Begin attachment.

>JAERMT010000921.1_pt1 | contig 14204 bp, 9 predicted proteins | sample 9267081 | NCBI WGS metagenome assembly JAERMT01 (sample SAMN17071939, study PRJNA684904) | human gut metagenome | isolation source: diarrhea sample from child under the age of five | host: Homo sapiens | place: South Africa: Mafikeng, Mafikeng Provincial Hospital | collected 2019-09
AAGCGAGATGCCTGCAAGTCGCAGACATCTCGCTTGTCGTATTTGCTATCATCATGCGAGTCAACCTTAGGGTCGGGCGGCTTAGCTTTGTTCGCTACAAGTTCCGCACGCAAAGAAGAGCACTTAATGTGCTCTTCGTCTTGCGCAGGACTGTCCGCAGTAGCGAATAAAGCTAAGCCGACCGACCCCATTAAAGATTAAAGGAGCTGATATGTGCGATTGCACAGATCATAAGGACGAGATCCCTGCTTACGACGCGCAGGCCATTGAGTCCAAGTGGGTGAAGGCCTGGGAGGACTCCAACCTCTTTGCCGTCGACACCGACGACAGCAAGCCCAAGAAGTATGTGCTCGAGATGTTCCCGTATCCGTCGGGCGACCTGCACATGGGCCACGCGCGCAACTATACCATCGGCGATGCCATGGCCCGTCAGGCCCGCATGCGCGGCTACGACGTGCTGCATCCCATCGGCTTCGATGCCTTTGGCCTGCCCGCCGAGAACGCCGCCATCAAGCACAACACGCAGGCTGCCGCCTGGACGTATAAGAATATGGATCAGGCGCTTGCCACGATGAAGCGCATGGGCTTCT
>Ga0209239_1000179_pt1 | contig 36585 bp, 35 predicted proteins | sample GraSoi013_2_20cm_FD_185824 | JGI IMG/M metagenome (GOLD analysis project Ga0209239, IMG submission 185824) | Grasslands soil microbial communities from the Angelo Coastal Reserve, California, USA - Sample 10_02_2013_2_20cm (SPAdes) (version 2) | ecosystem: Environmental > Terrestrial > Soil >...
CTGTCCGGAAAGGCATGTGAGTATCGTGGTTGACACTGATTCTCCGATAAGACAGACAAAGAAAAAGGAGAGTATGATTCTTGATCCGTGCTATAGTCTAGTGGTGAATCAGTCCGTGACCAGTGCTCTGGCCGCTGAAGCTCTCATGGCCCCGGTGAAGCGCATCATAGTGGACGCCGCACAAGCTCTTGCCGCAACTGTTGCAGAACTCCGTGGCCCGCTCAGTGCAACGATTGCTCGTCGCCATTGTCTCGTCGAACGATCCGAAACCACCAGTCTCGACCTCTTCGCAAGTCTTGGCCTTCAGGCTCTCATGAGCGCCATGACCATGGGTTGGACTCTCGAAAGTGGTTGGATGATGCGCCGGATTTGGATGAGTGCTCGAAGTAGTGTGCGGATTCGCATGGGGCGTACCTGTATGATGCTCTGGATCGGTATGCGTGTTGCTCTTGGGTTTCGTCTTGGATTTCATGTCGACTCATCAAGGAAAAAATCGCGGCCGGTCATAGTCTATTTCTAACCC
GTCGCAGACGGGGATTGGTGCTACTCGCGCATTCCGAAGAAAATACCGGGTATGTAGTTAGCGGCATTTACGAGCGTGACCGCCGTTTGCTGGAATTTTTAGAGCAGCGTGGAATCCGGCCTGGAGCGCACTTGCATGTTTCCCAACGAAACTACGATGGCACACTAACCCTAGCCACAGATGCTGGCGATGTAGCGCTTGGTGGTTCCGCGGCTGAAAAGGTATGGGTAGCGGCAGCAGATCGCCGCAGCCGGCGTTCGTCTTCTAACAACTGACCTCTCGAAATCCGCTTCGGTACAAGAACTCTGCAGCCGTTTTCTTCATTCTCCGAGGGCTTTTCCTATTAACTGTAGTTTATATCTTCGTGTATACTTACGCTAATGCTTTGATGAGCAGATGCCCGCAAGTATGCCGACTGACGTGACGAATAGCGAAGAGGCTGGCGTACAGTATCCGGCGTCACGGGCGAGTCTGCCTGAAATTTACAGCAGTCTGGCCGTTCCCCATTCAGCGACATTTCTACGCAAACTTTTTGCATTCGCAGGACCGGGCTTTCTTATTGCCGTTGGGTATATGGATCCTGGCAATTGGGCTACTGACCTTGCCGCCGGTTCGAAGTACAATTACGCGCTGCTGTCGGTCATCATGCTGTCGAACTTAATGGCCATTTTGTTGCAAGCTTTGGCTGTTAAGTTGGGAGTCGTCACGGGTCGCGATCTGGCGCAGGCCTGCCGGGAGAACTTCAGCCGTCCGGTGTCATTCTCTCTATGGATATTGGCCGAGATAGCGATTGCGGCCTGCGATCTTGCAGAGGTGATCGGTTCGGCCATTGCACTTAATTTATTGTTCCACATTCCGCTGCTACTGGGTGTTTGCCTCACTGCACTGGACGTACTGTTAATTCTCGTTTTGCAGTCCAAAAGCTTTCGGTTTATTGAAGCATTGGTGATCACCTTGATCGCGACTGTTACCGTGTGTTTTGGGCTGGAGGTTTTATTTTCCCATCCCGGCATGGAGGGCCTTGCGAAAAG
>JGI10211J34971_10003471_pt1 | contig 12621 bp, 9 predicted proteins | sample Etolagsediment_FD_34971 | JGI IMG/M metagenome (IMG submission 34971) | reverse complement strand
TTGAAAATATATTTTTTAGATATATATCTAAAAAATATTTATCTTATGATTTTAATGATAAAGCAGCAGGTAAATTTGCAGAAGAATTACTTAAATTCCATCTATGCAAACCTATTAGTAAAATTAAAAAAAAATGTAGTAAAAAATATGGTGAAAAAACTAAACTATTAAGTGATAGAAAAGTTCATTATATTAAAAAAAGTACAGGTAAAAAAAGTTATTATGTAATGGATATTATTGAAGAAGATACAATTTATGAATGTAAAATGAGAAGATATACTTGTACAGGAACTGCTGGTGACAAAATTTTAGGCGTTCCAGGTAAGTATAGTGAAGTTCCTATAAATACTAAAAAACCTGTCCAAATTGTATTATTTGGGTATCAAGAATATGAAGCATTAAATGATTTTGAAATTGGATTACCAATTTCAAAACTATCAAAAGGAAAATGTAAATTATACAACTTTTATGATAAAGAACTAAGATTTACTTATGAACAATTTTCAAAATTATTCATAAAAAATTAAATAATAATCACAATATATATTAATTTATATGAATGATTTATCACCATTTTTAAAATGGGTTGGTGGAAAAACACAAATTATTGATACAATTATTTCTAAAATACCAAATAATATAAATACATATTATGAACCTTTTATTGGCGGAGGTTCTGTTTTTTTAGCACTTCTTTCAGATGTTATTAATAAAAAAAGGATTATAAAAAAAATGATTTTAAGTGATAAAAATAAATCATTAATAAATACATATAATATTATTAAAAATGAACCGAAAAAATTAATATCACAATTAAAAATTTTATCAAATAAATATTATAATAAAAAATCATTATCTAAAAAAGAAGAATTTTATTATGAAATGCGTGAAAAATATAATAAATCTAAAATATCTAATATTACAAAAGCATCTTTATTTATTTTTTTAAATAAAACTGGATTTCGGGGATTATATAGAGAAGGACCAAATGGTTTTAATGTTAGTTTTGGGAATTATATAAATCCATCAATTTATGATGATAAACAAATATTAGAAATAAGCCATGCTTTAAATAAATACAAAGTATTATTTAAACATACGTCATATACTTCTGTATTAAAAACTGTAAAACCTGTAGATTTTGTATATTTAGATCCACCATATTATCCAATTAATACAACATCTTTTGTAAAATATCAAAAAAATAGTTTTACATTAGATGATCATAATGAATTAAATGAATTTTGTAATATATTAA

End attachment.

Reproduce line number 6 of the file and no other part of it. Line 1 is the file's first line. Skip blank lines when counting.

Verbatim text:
>JGI10211J34971_10003471_pt1 | contig 12621 bp, 9 predicted proteins | sample Etolagsediment_FD_34971 | JGI IMG/M metagenome (IMG submission 34971) | reverse complement strand